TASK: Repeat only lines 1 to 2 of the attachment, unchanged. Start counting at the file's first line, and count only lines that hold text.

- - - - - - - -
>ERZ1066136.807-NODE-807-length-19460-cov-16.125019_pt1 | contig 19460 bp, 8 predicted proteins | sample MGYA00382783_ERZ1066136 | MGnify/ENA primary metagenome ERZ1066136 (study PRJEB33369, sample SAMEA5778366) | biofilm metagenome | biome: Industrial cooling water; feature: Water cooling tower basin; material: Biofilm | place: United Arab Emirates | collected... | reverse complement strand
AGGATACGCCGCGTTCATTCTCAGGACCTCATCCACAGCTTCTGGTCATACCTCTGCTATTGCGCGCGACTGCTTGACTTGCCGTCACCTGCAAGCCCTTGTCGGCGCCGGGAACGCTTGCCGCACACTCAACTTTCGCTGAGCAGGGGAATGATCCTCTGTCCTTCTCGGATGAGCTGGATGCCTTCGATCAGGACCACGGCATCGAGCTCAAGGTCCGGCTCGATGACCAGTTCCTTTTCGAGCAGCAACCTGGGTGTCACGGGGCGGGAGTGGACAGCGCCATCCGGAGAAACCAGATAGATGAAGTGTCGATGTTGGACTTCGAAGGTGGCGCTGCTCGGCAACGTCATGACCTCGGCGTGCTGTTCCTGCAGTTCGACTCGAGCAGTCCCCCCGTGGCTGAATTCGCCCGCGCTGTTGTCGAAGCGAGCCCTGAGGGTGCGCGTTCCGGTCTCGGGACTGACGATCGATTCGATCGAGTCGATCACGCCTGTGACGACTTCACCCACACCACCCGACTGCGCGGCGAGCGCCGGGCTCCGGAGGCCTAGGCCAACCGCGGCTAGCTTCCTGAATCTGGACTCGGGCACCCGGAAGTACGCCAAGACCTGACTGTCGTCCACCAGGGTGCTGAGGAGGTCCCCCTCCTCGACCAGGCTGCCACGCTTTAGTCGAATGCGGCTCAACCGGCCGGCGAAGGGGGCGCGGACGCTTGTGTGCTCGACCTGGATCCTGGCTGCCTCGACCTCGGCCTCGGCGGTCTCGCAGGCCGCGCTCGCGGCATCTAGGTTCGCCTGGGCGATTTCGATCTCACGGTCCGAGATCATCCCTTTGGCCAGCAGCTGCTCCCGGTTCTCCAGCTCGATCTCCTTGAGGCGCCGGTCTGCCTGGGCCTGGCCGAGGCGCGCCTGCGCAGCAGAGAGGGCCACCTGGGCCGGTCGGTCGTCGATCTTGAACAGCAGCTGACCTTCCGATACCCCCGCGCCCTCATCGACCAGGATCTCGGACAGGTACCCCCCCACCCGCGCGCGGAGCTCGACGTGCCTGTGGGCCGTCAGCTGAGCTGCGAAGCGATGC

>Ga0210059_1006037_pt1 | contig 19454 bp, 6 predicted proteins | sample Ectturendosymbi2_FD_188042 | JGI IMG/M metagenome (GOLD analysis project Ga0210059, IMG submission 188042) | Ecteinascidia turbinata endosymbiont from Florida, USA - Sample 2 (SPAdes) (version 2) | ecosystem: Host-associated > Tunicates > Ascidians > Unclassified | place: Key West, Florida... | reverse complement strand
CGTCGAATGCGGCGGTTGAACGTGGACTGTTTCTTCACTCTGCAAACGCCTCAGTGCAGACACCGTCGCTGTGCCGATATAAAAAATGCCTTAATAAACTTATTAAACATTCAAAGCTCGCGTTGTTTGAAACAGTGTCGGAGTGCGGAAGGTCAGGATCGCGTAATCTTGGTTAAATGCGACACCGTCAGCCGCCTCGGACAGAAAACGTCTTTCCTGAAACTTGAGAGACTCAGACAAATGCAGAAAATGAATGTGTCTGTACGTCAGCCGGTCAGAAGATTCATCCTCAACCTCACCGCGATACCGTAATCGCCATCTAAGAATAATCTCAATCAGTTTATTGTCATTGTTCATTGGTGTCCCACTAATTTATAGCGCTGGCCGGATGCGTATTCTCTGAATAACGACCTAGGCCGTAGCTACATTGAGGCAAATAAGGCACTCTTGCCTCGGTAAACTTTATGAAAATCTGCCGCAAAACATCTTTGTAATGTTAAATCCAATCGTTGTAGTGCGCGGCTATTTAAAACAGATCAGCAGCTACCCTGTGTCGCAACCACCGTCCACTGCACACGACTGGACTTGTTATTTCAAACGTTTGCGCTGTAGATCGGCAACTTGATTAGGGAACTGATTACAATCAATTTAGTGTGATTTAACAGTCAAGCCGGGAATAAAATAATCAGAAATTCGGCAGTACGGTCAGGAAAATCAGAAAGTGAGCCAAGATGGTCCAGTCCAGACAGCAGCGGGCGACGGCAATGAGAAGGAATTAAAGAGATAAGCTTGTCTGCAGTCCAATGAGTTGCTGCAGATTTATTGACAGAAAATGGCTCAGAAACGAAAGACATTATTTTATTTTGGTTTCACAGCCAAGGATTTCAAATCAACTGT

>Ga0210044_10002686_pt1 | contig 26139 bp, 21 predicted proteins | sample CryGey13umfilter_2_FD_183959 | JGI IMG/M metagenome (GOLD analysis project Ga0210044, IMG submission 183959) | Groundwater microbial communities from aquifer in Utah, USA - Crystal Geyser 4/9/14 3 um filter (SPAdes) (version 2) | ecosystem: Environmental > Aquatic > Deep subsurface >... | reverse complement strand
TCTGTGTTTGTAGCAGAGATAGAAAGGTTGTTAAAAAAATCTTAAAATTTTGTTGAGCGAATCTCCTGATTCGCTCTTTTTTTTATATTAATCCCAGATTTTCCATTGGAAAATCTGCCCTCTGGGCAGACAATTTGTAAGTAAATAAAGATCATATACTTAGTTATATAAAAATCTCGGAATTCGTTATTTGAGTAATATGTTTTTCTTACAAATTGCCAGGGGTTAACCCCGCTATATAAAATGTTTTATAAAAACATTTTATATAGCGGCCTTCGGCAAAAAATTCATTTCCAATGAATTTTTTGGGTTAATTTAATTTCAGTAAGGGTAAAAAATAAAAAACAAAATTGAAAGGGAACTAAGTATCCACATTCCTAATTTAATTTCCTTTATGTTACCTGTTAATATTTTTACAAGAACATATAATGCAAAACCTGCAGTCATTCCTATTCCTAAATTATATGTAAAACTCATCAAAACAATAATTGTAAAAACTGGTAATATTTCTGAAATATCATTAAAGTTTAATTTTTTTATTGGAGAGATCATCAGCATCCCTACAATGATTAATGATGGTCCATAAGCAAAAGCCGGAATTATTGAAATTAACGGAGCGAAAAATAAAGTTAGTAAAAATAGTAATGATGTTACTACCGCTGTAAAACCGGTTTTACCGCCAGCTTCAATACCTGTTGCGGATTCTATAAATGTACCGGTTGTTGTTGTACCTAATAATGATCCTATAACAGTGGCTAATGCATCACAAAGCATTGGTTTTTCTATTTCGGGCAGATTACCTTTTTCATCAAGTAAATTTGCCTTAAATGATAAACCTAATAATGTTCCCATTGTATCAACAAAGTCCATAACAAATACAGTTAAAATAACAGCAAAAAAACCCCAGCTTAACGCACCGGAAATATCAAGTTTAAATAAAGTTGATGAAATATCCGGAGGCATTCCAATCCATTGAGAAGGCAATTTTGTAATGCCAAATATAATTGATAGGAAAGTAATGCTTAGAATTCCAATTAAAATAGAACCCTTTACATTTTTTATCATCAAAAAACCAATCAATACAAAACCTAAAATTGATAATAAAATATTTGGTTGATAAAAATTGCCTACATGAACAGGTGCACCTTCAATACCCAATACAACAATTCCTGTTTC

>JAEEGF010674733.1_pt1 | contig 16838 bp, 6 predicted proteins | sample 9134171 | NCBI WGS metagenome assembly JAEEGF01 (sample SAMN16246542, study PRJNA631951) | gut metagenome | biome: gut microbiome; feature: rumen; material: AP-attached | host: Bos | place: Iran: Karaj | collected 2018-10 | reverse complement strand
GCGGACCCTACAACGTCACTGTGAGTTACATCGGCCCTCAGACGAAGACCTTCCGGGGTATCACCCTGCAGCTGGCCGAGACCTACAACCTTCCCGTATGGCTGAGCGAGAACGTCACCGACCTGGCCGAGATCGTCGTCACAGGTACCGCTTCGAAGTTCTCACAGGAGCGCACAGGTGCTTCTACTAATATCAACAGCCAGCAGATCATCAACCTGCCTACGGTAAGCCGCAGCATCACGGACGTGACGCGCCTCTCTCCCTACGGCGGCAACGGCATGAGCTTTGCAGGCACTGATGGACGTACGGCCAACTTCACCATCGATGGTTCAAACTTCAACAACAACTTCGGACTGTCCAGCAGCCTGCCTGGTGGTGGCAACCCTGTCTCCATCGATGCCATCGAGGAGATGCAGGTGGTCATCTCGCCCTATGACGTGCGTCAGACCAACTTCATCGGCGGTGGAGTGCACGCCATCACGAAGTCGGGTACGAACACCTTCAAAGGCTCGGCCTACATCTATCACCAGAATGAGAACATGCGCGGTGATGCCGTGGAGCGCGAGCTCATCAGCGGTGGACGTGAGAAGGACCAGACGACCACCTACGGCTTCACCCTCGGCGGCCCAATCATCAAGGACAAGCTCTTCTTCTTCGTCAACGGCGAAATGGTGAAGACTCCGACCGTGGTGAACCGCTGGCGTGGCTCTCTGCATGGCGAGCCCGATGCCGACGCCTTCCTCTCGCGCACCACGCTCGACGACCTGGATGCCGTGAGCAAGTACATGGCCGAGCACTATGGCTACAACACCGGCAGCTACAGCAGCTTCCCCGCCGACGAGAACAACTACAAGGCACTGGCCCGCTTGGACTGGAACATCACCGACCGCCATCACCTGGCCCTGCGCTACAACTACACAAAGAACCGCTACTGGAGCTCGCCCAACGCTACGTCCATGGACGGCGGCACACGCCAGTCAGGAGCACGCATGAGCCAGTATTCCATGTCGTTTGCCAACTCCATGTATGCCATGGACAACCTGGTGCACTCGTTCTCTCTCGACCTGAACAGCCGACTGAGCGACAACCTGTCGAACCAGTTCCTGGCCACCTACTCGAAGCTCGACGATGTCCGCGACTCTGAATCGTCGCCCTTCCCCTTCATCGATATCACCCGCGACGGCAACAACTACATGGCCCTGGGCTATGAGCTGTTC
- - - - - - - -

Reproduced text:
>ERZ1066136.807-NODE-807-length-19460-cov-16.125019_pt1 | contig 19460 bp, 8 predicted proteins | sample MGYA00382783_ERZ1066136 | MGnify/ENA primary metagenome ERZ1066136 (study PRJEB33369, sample SAMEA5778366) | biofilm metagenome | biome: Industrial cooling water; feature: Water cooling tower basin; material: Biofilm | place: United Arab Emirates | collected... | reverse complement strand
AGGATACGCCGCGTTCATTCTCAGGACCTCATCCACAGCTTCTGGTCATACCTCTGCTATTGCGCGCGACTGCTTGACTTGCCGTCACCTGCAAGCCCTTGTCGGCGCCGGGAACGCTTGCCGCACACTCAACTTTCGCTGAGCAGGGGAATGATCCTCTGTCCTTCTCGGATGAGCTGGATGCCTTCGATCAGGACCACGGCATCGAGCTCAAGGTCCGGCTCGATGACCAGTTCCTTTTCGAGCAGCAACCTGGGTGTCACGGGGCGGGAGTGGACAGCGCCATCCGGAGAAACCAGATAGATGAAGTGTCGATGTTGGACTTCGAAGGTGGCGCTGCTCGGCAACGTCATGACCTCGGCGTGCTGTTCCTGCAGTTCGACTCGAGCAGTCCCCCCGTGGCTGAATTCGCCCGCGCTGTTGTCGAAGCGAGCCCTGAGGGTGCGCGTTCCGGTCTCGGGACTGACGATCGATTCGATCGAGTCGATCACGCCTGTGACGACTTCACCCACACCACCCGACTGCGCGGCGAGCGCCGGGCTCCGGAGGCCTAGGCCAACCGCGGCTAGCTTCCTGAATCTGGACTCGGGCACCCGGAAGTACGCCAAGACCTGACTGTCGTCCACCAGGGTGCTGAGGAGGTCCCCCTCCTCGACCAGGCTGCCACGCTTTAGTCGAATGCGGCTCAACCGGCCGGCGAAGGGGGCGCGGACGCTTGTGTGCTCGACCTGGATCCTGGCTGCCTCGACCTCGGCCTCGGCGGTCTCGCAGGCCGCGCTCGCGGCATCTAGGTTCGCCTGGGCGATTTCGATCTCACGGTCCGAGATCATCCCTTTGGCCAGCAGCTGCTCCCGGTTCTCCAGCTCGATCTCCTTGAGGCGCCGGTCTGCCTGGGCCTGGCCGAGGCGCGCCTGCGCAGCAGAGAGGGCCACCTGGGCCGGTCGGTCGTCGATCTTGAACAGCAGCTGACCTTCCGATACCCCCGCGCCCTCATCGACCAGGATCTCGGACAGGTACCCCCCCACCCGCGCGCGGAGCTCGACGTGCCTGTGGGCCGTCAGCTGAGCTGCGAAGCGATGC